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I have a SPA with a list of Clients displayed on the landing page. Each client has an edit button, which if clicked should take me to an Edit view for that selected Client.

I'm not sure how to go about this- all the routes I've seen so far will just take my client id in the $routeParams, and then most examples will then pull the Client from a factory by that Id.

But I already HAVE my Client... seems a waste to hit my web api site again when I already have it. Is it possible to route to the new view and maintain the selected Client in the $scope? Edit: This is what I did- I don't know if it's better or worse than Clarks response... I just made the following angular service:

app.service('clientService', function () {
    var client = null;

    this.getClient = function () {
        return client;
    };

    this.setClient = function (selectedClient) {
        client = selectedClient;
    };
});

And then for any controller that needs that data:

$scope.client = clientService.getClient();

This seemed to work fine... but would love to hear how this is good or bad.

share|improve this question
    
I think you're misunderstanding routes in angular, they are just client side, this isn't causing a round trip to your server it's just watching the url in the browser, when that changes (using the hash to avoid changing locations actually) angular parses it and loads a template and controller and passes along any parameters in the routeParams to the new controller. –  shaunhusain Jul 10 '13 at 0:33
    
That part I get- but the controller, which had my previous $scope with the selected client is now gone. I think I need to use a service to keep track of selection state as it is a singleton. –  Nicros Jul 10 '13 at 0:40
    
Yeah that's basically how I'm handling it threw together a fiddle to show the route config stuff itself: jsfiddle.net/mU266 Basically how I'm handling this is I have a service that makes a call to the server and stores the data, then I use the routeParams to pass an ID from one controller to another, the service I wrote has a method to look up the objects by id. –  shaunhusain Jul 10 '13 at 0:41
    
The only bit of added complexity I don't like about doing it this way is I need to have a $watch in the controllers that deals with doing this if the person is coming directly to the page and therefore the service hasn't yet loaded the data. It's not a huge deal but adds a bit of code I'd rather not have to deal with. Here's an updated fiddle with the params working too jsfiddle.net/mU266/2 –  shaunhusain Jul 10 '13 at 0:51
    
Hmm, so the angularjs service itself is a singleton and will preserve state across controllers... so in my case I can store the selected client and then grab it when I get to my edit view. All client side. Problem seems to be more how to tell the angularjs service to set the selected client to null when navigating away from the edit page... –  Nicros Jul 10 '13 at 0:54
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1 Answer 1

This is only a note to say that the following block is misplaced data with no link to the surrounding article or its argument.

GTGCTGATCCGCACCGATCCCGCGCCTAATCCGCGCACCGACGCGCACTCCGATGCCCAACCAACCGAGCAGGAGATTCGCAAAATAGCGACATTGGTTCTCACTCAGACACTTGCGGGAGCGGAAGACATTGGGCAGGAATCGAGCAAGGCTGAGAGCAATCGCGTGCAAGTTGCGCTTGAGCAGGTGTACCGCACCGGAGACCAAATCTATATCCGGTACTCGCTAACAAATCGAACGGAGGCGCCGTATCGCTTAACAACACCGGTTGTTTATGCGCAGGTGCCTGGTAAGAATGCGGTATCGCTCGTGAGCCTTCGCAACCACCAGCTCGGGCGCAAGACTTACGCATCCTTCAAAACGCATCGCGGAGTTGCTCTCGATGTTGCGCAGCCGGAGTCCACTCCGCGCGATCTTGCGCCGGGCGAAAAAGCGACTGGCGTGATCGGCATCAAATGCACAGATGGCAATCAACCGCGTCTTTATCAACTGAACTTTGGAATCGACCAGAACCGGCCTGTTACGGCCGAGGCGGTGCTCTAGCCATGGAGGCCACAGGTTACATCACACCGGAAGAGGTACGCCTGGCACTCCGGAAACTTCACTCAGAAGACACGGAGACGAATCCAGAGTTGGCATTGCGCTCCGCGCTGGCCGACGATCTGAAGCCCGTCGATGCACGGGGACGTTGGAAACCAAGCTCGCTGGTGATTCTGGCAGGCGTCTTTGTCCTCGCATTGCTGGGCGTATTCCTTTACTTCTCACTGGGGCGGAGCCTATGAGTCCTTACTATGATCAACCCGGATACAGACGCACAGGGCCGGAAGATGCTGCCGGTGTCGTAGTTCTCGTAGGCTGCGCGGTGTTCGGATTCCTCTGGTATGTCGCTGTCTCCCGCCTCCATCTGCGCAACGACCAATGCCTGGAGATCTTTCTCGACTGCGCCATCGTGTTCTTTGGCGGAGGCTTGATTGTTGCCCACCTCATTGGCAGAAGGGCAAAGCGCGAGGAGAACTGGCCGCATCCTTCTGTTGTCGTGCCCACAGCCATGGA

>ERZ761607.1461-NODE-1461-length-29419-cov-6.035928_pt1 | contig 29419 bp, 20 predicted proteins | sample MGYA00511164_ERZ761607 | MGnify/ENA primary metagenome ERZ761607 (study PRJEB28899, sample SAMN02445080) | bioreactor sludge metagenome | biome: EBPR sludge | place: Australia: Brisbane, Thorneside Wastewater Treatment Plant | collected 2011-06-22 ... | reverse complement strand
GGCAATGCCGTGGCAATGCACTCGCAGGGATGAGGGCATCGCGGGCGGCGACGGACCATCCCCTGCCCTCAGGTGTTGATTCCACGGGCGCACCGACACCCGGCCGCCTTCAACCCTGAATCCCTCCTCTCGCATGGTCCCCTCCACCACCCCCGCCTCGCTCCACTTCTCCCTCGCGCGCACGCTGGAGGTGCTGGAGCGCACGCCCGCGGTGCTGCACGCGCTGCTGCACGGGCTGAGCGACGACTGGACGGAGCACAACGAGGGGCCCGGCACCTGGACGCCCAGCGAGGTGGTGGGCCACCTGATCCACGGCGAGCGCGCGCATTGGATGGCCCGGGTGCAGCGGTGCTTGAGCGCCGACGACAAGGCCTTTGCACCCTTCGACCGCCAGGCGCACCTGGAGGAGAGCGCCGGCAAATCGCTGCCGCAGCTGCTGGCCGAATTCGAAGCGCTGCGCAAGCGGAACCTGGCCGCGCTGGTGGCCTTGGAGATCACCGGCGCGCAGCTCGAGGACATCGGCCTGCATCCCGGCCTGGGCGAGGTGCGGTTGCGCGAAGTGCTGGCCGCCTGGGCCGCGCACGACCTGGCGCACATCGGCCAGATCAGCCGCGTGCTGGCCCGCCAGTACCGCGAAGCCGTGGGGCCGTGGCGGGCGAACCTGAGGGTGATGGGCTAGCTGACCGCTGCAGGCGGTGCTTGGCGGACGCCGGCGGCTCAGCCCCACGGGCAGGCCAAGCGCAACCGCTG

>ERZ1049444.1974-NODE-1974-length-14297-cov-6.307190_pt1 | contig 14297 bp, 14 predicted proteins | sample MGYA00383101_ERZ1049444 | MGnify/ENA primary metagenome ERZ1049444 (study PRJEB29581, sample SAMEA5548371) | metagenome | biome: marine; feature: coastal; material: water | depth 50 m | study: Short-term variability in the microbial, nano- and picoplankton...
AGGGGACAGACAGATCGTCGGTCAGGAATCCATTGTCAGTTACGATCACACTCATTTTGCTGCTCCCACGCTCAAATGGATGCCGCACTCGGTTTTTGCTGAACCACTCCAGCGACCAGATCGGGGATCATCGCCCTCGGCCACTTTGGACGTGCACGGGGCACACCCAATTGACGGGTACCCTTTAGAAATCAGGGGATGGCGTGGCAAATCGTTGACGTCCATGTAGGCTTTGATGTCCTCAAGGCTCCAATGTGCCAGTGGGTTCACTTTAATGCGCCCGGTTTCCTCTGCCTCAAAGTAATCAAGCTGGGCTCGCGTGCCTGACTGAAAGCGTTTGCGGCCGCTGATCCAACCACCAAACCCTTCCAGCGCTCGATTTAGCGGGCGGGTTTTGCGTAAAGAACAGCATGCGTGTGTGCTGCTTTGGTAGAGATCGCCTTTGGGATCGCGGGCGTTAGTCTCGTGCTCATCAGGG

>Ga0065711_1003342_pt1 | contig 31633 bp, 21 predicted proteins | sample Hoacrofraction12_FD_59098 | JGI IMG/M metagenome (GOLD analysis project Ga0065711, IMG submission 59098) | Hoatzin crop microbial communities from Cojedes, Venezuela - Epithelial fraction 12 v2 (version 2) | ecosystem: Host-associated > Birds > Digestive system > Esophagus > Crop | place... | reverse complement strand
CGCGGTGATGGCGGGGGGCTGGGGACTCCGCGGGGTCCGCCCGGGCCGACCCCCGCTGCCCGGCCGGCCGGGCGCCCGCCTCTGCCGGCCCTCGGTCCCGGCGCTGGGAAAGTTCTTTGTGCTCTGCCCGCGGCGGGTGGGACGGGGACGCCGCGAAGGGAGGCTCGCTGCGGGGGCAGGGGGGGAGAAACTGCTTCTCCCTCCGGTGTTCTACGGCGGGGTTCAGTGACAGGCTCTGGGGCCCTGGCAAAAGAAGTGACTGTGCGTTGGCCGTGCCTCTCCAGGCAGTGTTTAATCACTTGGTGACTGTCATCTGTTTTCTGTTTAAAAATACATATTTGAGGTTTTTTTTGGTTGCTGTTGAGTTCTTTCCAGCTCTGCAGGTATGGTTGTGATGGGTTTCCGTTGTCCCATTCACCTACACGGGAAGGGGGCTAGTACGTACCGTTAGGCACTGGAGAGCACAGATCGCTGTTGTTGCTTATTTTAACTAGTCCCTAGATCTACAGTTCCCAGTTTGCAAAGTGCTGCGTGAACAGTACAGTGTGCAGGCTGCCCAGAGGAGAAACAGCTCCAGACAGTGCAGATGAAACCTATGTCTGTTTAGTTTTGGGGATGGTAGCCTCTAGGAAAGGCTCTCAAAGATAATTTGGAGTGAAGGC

Depends on what level of caching you want.

You could depend on browser caching, in which case proper HTTP headers will suffice.

You could depend on cache provided by $http in angular, in which case making sure the parameters you send up are the same would be sufficient.

You could also create your own model caching along the lines of :

module.factory('ClientModel', function($http, $cacheFactory, $q){
    var cache = $cacheFactory('ClientModel');
    return {
        get : function(id){
            var data = cache.get(id);
            if(data){
                //Using $q.when to keep the method asynchronous even if data is coming from cache
                return $q.when(data);
            } else {
                //Your service logic here:
                var promise = $http.get('/foo/bar', params).then(function(response){
                    //Your model logic here
                    var data = response;
                    cache.put(id, data);
                    return response;
                }, function(response){
                    cache.remove(id);
                    return response;
                });
                //Store the promise so multiple concurrent calls will only make 1 http request
                cache.put(id, promise);
                return promise;
            }
        },
        clear : function(id){
            if(angular.isDefined(id)){
                cache.remove(id);
            } else {
                cache.removeAll();
            }
        }
    }
});

module.controller('ControllerA', function(ClientModel){
    ClientModel.get(1).then(function(){
        //Do what you want here
    });
});

module.controller('ControllerB', function(ClientModel){
    ClientModel.get(1).then(function(){
        //Do what you want here
    });
});

Which would mean each time you request a client object with the same 'id', you would get the same object back.

share|improve this answer
    
This makes a ton of sense @Clark Pan, thanks for writing this up, I'll very likely fix my services to use promises as you show here. Also wasn't aware of the cacheFactory will have to read up on that. –  shaunhusain Jul 10 '13 at 1:20
    
Thanks @shaunhusain. I've only recently decided on this model after some experimentation. –  Clark Pan Jul 10 '13 at 1:39
    
@ClarkPan I like your approach- I added some code to my question on what I currently have working... pros and cons to my approach? Just trying to learn... –  Nicros Jul 10 '13 at 15:23
    
It depends. With the style of service you've written, it would need to depend on each controller to correctly take and store the request in the service, meaning the logic for your model is possibly duplicated across a bunch of controllers. –  Clark Pan Jul 10 '13 at 23:06
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